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If an anti-AI backlash gets formalized into strong laws and regulations against AGI development, leading governments could make it prohibitively difficult, costly, and risky to develop AGI. This doesn’t necessarily require a global totalitarian government panopticon monitoring all computer research. Instead, the moral stigmatization automatically imposes the panopticon. If most people in the world agree that AGI development is evil, they will be motivated to monitor their friends, family, colleagues, neighbors, and everybody else who might be involved in AI. They become the eyes and ears ensuring compliance. They can report evil-doers (AGI developers) to the relevant authorities – just as they would be motivated to report human traffickers or terrorists. And, unlike traffickers and terrorists, AI researchers are unlikely to have the capacity or willingness to use violence to deter whistle-blowers from whistle-blowing.

Something to add is that this sort of outcome can be augmented/bootstrapped into reality with economic incentives that make it risky to work to develop AGI-like systems while simultaneously providing economic incentives to report those doing so -- and again, without any sort of nightmare global world government totalitarian thought police panopticon (the spectre of which is commonly invoked by certain AI accelerationists as a reason not to regulate/stop work towards AGI).

These two posts (by the same person, I think) give an example of a scheme like this (ironically inspired by Hanson's writings on fine-insured-bounties): https://andrew-quinn.me/ai-bounties/ and https://www.lesswrong.com/posts/AAueKp9TcBBhRYe3K/fine-insured-bounties-as-ai-deterrent

Things to note not in either of those posts (though possibly in other writings by the author[s]) is:

  • the technical capabilities to allow for decentralized robust coordination that creates/responds to real-world money incentives have drastically improved in the past decade. It is an incredibly hackneyed phrase but...cryptocurrency does provide a scaffold onto which such systems can be built.

  • even putting aside the extinction/x-risk stuff there are financial incentives for the median person to support systems which can peaceably yet robustly deter the creation of AI systems which would take any of the jobs they could get ("AGI") and thereby leave them in an abyssal state of dependence without income and without a stake or meaningful role in society for the rest of their life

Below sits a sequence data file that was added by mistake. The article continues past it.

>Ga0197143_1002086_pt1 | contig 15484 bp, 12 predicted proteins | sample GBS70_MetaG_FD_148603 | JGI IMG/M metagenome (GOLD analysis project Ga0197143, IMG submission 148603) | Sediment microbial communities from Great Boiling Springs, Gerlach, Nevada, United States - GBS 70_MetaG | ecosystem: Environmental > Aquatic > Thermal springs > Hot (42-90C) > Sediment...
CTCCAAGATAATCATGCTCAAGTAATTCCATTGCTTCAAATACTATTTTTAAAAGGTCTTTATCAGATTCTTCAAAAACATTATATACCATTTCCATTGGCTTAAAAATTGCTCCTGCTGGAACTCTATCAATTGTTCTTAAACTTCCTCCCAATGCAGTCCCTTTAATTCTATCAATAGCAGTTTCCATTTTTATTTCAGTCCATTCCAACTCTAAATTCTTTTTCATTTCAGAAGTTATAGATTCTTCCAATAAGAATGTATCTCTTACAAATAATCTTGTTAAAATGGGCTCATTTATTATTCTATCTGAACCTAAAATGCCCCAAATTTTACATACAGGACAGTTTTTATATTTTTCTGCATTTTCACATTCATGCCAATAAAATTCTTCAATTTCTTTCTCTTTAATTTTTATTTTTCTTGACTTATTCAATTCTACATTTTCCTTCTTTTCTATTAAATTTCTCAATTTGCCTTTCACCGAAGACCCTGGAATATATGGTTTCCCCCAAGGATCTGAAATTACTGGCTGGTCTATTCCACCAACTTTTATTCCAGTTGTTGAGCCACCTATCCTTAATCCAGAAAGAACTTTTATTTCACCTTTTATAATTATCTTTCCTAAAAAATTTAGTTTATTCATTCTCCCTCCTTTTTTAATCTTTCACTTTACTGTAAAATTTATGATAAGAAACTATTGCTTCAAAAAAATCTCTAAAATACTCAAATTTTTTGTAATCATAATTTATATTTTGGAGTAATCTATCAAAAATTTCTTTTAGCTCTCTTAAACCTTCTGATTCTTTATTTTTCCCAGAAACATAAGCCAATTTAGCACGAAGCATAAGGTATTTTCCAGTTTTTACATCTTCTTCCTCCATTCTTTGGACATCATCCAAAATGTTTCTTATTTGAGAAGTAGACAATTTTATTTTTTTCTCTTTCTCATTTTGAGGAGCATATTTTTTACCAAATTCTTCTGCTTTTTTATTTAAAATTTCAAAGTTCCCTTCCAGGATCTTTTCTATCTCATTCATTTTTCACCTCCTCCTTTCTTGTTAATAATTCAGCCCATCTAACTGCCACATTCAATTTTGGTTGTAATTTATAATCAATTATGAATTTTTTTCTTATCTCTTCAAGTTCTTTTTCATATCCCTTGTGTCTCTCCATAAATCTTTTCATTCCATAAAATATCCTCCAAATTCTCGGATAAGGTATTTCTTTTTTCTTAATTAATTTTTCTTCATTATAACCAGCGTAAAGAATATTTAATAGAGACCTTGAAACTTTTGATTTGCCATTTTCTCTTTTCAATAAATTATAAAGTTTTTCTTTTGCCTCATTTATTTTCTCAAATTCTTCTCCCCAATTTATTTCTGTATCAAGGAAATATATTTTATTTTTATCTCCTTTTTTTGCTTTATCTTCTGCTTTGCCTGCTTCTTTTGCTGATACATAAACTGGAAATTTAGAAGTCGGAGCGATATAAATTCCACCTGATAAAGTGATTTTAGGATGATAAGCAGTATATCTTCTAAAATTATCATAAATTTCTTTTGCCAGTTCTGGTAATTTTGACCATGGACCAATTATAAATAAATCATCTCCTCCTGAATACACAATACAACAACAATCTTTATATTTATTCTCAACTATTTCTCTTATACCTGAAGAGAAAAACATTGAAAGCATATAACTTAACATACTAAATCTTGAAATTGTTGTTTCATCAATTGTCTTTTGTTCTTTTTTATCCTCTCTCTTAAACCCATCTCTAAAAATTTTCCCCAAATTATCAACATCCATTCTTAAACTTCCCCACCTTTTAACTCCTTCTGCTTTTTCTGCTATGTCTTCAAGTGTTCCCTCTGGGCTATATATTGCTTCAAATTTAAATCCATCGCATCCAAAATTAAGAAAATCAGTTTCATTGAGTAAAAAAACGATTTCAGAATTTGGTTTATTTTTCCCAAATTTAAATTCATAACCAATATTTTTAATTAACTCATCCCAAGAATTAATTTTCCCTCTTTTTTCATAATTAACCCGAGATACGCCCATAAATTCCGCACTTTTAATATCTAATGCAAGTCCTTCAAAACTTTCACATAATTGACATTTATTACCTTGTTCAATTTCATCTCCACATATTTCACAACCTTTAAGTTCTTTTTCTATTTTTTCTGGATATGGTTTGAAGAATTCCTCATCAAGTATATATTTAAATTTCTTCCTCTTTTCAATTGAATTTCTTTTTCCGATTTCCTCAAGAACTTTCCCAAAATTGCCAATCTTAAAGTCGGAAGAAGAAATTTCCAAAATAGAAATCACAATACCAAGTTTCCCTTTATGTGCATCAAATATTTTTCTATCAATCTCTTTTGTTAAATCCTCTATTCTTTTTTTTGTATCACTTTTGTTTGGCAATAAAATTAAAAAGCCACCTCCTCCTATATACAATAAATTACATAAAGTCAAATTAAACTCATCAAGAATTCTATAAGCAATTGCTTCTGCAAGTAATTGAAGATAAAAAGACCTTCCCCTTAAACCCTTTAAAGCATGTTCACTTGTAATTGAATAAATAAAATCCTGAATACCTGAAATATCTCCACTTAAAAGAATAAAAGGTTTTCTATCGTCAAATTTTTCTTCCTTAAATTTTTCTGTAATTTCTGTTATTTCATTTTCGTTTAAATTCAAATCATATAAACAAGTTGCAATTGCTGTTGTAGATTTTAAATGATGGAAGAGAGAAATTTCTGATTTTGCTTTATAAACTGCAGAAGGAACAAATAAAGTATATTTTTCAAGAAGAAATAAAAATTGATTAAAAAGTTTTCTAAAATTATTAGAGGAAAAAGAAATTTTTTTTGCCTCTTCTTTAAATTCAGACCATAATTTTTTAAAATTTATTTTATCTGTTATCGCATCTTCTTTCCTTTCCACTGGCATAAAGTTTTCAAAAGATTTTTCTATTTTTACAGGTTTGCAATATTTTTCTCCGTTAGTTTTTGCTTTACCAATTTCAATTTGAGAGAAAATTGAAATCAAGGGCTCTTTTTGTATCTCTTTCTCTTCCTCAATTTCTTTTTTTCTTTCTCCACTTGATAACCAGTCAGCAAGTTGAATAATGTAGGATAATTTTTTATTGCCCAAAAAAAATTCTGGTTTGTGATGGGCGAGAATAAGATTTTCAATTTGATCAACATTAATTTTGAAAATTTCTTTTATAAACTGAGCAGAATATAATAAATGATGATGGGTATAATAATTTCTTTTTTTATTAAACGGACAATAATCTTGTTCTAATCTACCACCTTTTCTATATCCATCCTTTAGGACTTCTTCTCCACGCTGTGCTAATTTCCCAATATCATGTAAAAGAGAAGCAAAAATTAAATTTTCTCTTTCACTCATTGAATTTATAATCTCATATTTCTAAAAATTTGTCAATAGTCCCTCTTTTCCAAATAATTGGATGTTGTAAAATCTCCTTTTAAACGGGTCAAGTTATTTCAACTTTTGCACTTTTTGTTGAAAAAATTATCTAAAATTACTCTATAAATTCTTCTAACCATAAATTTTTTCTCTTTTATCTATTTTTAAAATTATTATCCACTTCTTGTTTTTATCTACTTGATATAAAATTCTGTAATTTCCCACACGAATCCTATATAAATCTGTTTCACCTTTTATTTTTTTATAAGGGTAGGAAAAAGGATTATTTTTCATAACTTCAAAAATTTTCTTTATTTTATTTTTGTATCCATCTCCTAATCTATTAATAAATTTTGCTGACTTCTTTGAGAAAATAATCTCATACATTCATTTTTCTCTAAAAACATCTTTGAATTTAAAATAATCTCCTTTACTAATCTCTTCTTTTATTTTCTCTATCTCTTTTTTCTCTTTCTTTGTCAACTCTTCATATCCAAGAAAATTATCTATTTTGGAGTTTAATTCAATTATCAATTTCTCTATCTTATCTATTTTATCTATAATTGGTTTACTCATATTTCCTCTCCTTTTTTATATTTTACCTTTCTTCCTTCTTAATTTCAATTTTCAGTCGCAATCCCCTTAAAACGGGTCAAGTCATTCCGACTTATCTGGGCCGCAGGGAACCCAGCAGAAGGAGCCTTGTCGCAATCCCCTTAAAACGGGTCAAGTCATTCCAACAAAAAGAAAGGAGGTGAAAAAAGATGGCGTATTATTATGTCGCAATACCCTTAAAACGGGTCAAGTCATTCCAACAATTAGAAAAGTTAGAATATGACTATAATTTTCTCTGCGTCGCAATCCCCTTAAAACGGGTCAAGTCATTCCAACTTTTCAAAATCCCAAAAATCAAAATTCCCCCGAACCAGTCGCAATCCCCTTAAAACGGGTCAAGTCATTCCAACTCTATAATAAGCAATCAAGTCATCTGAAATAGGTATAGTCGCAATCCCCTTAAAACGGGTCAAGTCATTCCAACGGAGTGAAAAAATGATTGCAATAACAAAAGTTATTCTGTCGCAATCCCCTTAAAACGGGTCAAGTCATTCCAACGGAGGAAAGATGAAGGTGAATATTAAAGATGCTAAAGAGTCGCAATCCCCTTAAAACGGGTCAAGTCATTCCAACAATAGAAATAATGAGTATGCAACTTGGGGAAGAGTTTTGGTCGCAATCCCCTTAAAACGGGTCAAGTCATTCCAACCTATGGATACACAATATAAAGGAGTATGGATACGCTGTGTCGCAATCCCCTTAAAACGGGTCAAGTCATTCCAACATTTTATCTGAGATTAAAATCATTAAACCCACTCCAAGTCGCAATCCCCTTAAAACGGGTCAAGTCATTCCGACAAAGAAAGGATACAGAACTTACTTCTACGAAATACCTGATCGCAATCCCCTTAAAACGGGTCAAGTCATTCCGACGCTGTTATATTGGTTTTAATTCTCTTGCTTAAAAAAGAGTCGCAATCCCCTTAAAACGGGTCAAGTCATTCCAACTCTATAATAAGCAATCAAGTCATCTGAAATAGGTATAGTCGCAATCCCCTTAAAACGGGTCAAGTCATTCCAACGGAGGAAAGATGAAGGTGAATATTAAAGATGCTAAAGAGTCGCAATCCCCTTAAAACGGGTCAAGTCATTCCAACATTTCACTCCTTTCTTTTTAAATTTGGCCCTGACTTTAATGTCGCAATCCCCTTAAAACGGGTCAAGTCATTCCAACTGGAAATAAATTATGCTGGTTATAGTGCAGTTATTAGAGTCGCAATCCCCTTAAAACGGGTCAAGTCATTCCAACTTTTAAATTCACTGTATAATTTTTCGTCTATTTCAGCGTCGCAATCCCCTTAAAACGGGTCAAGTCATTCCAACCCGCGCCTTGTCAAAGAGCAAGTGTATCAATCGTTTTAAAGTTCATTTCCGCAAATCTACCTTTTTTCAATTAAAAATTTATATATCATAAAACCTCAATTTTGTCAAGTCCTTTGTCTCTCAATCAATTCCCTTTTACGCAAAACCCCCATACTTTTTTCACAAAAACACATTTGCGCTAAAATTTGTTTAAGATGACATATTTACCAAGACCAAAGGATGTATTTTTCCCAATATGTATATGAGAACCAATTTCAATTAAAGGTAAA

I'd recommend looking into vitamin K2 (along other fat-soluble vitamins involved ) and Weston Price's work. Some of that stuff goes a bit into quackery territory (like the massive fish oil consumption) but I think the case for the utility of vitamin K2 for bone/teeth along possible underconsumption (due to lack of eating liver/etc) of it in modern western diets is defensible.

The main challenge at that point will be to keep the anti-AI backlash peaceful and effective, rather than counter-productively violent. This will basically require 'just the right amount' of moral stigmatization of AI: enough to pause it for a few decades, but not so much that AI researchers or AI business leaders get physically hurt.

I agree with keeping it peaceful and effective; but I don't think that trying to calibrate "just the right amount" is really feasible or desirable. At least not the way that EA/LW-style approaches to AGI risk has approached this; which feels like it very easily leads to totalizing fear/avoidance/endless rumination/scrupulosity around doing anything which might be too unilateral or rash. The exact same sentiment is expressed in this post and the post it's in reply to; so I am confident this is very much a real problem: https://twitter.com/AISafetyMemes/status/1661853454074105858

"Too unilateral or rash" is not a euphemism for "non-peaceful": I really do specifically mean that in these EA/LW/etc circles there's a tendency to have a pathological fear (that can only be discharged by fully assuaging the scrupulosity of oneself and one's peers) of taking decisive impactful action.

To get a bit more object-level, I believe it is cowardice and pathological scrupulosity to not take a strong assertive line against very dangerous work (GoF virology on pandemic pathogens, AGI/ASI work, etc) because of fears that some unrelated psychotic wacko might use it as an excuse to do something violent. Frankly, if unstable wackos do violent things then the guilt falls quite squarely on them, not on whatever internet posts they might have been reading.

"Don't upset the AGI labs" and "don't do PR to normies about how the efforts towards AGI/ASI explicitly seek out human obsolescence/replacement/disempowerment" and the like feel to me like outgrowths of the same dynamic that led to the pathological (and continuing!) aversion to being open about the probable lab origin of Covid because of fears that people (normies, wackos, political leaders, funding agencies alike) might react in bad ways. I don't think this is good at all. I think that contorting truth, misrepresenting, and dissembling in order to subtly steer/manipulate society and public/elite sentiment leads to far worse outcomes than the consequences of just telling the truth.

To get very object-level, the AGI-accelerationist side of things does not hold themselves to any sort of scrupulosity or rumination about consequences. If anything, that side of things is defined by reckless and aggressive unilateral action; both in terms of discourse and capabilities development. Unilateral to the point that there is a nontrivial contingent of those working towards AGI who openly cheer that AI progress is so fast that political systems cannot react fast enough before AGI happens.